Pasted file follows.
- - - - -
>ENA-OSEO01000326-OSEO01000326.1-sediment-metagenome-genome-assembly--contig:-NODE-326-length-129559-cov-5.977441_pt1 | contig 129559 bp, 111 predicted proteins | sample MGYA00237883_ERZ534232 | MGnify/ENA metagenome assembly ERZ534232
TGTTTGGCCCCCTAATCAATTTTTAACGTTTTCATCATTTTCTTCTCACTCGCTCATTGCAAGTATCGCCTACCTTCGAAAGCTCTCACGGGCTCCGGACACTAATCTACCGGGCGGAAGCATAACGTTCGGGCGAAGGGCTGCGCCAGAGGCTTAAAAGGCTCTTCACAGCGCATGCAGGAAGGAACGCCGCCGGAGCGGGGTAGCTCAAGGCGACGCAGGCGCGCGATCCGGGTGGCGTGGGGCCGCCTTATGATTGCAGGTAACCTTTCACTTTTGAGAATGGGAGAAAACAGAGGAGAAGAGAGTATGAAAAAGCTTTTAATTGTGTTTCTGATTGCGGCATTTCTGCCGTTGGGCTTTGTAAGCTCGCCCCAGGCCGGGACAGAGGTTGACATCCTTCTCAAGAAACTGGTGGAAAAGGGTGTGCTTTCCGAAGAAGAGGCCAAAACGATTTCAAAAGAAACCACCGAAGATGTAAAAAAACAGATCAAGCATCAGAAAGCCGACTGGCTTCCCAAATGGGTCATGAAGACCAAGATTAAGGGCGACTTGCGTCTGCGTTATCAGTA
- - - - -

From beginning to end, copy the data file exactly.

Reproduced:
>ENA-OSEO01000326-OSEO01000326.1-sediment-metagenome-genome-assembly--contig:-NODE-326-length-129559-cov-5.977441_pt1 | contig 129559 bp, 111 predicted proteins | sample MGYA00237883_ERZ534232 | MGnify/ENA metagenome assembly ERZ534232
TGTTTGGCCCCCTAATCAATTTTTAACGTTTTCATCATTTTCTTCTCACTCGCTCATTGCAAGTATCGCCTACCTTCGAAAGCTCTCACGGGCTCCGGACACTAATCTACCGGGCGGAAGCATAACGTTCGGGCGAAGGGCTGCGCCAGAGGCTTAAAAGGCTCTTCACAGCGCATGCAGGAAGGAACGCCGCCGGAGCGGGGTAGCTCAAGGCGACGCAGGCGCGCGATCCGGGTGGCGTGGGGCCGCCTTATGATTGCAGGTAACCTTTCACTTTTGAGAATGGGAGAAAACAGAGGAGAAGAGAGTATGAAAAAGCTTTTAATTGTGTTTCTGATTGCGGCATTTCTGCCGTTGGGCTTTGTAAGCTCGCCCCAGGCCGGGACAGAGGTTGACATCCTTCTCAAGAAACTGGTGGAAAAGGGTGTGCTTTCCGAAGAAGAGGCCAAAACGATTTCAAAAGAAACCACCGAAGATGTAAAAAAACAGATCAAGCATCAGAAAGCCGACTGGCTTCCCAAATGGGTCATGAAGACCAAGATTAAGGGCGACTTGCGTCTGCGTTATCAGTA